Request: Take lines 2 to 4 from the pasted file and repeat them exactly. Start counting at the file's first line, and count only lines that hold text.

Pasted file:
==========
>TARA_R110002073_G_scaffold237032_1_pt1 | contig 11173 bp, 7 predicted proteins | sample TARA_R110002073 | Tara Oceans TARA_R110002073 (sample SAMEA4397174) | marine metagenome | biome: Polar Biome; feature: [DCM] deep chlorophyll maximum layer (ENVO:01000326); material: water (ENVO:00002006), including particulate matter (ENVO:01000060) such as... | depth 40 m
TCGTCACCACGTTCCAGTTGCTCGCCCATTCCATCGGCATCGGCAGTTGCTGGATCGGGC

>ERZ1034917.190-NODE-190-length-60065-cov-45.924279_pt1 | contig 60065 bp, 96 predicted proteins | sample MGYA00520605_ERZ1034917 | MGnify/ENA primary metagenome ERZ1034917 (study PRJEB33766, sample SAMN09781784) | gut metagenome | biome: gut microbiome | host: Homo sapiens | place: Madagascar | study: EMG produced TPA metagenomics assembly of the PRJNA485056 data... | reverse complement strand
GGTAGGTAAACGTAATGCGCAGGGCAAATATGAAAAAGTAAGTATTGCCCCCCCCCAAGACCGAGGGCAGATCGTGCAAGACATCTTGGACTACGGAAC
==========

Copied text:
TCGTCACCACGTTCCAGTTGCTCGCCCATTCCATCGGCATCGGCAGTTGCTGGATCGGGC

>ERZ1034917.190-NODE-190-length-60065-cov-45.924279_pt1 | contig 60065 bp, 96 predicted proteins | sample MGYA00520605_ERZ1034917 | MGnify/ENA primary metagenome ERZ1034917 (study PRJEB33766, sample SAMN09781784) | gut metagenome | biome: gut microbiome | host: Homo sapiens | place: Madagascar | study: EMG produced TPA metagenomics assembly of the PRJNA485056 data... | reverse complement strand
GGTAGGTAAACGTAATGCGCAGGGCAAATATGAAAAAGTAAGTATTGCCCCCCCCCAAGACCGAGGGCAGATCGTGCAAGACATCTTGGACTACGGAAC